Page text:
agitation among the frogs about developers. since photography is something we do in the dark, maybe we can improve our work by knowing more of the secret. craft sometimes hides the meaning. the means get in the way. the camera blocks your view of the world.
The mechanisms of developing film (and paper) have been studied more than a century. The researchers provided products and procedures that employed hundreds of thousands over the 20th century. Some of that foundation work lead to our current digital imaging systems. Strange enough, even to enhanced solar cells and window coverings. So, it would seem a good place to look for a journey through the chemical photolab would be the manufacturers’ instructions and references. The things they read and wrote. It isn’t what most do. The information seems too curt, or too complex, so what happens is a large industry of writers, workshops and guide books flourish. Much of that has moved to youtube, and online chat forums — advice is given, repeated, overheard, rephrased — turning into accepted practice. They want to be influencers; they want to be remembered, so, they gossip. Repeat what others may have meant. It can’t hurt, can it.
A phrase I used in my teaching days: Read the directions twice; try them at least once before asking someone what they do.
Box Speed. Box Developer — that’s another. Every emulsion is tested. The chemists use developer during design and development of the film. Also, every chemist agitates the film in the developer. So, over the years they learned from the large users of their products what features would prove most useful.
There are many effects, some say defects, that are a result of developer composition and agitation. One film is not all film.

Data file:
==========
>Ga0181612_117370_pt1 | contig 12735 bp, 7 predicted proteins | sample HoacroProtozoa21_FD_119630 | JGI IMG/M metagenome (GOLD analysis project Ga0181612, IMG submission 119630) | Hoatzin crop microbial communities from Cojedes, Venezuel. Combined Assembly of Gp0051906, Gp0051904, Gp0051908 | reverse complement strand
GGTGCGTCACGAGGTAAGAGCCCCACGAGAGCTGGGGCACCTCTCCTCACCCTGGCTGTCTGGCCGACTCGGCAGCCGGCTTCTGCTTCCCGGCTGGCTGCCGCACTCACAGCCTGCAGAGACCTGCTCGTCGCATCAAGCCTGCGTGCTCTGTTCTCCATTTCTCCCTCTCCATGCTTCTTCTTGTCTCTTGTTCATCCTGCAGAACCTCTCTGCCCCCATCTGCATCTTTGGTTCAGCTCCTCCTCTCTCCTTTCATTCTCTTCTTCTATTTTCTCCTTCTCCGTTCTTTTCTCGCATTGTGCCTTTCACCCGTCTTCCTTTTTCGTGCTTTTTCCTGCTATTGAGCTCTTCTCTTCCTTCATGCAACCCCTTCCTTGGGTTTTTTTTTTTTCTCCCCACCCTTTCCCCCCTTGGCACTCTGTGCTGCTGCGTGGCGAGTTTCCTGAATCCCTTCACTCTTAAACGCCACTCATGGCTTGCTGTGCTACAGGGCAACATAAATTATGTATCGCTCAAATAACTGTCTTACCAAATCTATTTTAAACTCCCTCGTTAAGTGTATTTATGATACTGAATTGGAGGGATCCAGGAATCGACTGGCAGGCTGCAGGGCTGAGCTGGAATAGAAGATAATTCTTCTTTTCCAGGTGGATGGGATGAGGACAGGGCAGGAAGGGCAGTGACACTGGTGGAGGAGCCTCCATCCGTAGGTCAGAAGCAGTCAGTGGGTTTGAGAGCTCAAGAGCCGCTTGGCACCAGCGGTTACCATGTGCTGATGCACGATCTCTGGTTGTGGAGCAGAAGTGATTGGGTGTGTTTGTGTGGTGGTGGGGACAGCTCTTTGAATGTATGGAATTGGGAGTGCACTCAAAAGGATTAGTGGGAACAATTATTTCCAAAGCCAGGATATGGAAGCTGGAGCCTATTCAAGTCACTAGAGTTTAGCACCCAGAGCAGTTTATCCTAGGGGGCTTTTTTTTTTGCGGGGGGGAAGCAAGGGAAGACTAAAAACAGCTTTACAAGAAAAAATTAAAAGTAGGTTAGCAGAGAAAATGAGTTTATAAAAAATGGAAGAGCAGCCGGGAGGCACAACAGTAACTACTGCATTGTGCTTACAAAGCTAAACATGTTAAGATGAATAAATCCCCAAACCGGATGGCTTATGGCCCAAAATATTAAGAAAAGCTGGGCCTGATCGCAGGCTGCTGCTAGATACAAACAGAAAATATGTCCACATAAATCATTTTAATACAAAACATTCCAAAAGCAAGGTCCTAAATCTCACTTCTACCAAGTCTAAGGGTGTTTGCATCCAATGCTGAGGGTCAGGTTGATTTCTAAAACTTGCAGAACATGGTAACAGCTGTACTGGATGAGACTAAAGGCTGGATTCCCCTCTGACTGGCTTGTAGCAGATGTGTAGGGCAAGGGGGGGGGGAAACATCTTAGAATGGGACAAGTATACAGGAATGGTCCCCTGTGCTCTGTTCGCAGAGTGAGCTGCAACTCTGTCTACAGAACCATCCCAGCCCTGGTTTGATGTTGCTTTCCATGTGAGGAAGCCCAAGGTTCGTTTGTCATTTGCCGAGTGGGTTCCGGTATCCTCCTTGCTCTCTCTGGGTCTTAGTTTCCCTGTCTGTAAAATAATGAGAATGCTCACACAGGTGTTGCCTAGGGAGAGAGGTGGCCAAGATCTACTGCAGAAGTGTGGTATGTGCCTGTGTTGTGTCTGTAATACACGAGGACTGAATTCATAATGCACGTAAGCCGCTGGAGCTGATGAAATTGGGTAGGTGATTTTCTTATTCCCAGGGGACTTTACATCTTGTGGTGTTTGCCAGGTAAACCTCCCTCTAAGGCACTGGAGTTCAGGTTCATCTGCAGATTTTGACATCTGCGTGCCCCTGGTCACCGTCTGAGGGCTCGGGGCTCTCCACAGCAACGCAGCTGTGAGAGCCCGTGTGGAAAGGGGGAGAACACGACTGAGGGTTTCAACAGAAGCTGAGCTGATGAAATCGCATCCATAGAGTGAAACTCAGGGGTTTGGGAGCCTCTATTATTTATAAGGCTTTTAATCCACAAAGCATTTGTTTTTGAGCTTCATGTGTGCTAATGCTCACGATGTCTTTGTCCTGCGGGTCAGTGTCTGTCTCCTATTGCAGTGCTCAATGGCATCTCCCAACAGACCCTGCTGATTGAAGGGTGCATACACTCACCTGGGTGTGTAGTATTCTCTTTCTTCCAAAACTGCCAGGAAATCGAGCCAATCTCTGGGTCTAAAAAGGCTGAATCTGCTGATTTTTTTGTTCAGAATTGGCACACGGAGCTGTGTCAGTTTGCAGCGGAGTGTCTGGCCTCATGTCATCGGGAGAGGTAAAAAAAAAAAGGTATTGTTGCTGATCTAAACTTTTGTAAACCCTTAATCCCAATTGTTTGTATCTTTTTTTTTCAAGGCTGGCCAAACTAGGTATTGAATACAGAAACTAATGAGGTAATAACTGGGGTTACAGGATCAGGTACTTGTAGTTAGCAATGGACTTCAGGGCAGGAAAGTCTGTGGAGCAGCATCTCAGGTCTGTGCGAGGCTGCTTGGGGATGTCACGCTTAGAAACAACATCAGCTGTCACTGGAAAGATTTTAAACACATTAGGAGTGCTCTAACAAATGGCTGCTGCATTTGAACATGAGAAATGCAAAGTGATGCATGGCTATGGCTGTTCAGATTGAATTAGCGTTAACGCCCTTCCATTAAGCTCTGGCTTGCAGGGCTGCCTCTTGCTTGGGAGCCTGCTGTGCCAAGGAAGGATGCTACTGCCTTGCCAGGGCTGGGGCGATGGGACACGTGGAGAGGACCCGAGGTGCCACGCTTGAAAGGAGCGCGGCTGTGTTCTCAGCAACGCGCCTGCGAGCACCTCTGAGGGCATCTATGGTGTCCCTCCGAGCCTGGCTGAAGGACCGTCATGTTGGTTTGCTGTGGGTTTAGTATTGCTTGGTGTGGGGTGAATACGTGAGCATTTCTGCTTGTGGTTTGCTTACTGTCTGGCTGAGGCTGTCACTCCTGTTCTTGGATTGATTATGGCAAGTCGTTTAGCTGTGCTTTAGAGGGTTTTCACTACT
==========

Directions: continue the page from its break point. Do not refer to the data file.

Mackie line, Eberhard effect, Kostinsky effect. 
“Development in a vertical tank without agitation, or with grossly inadequate agitation, may produce streaks.”
 “Forcing development with concnetrated metol-hydroquingoe, metol-chlorohydroquinone, or catechol developers results in somewhat higher effective emulsion speeds but only when the fog values become fairly considerable.”
“Active developer diffusing from areas of low to high exposure will cause increased development of the boudndary of the image, producing increase contour desnity but also increasing teh size of the silver grains in the enhanced edge density … conventional fine-grain developers , such as Kodak Developer D-767, are diluted with water to form the dilute developing solution that gives increase image edge effects…”
The emulsion is three dimensional — more like a sponge than a ‘film.’ The further from the center is the edge, that is, the bigger the film, the greater the possible difference with agitation. Color processing requires known diffusion rates of the residue of developing — change that and you change the resultant hue-set. Not a cross-over, once again: not a cross-over. A hue shift isn’t a shift in gamma ratios.
- E. R. Bullock.
- J. Rzymkowski.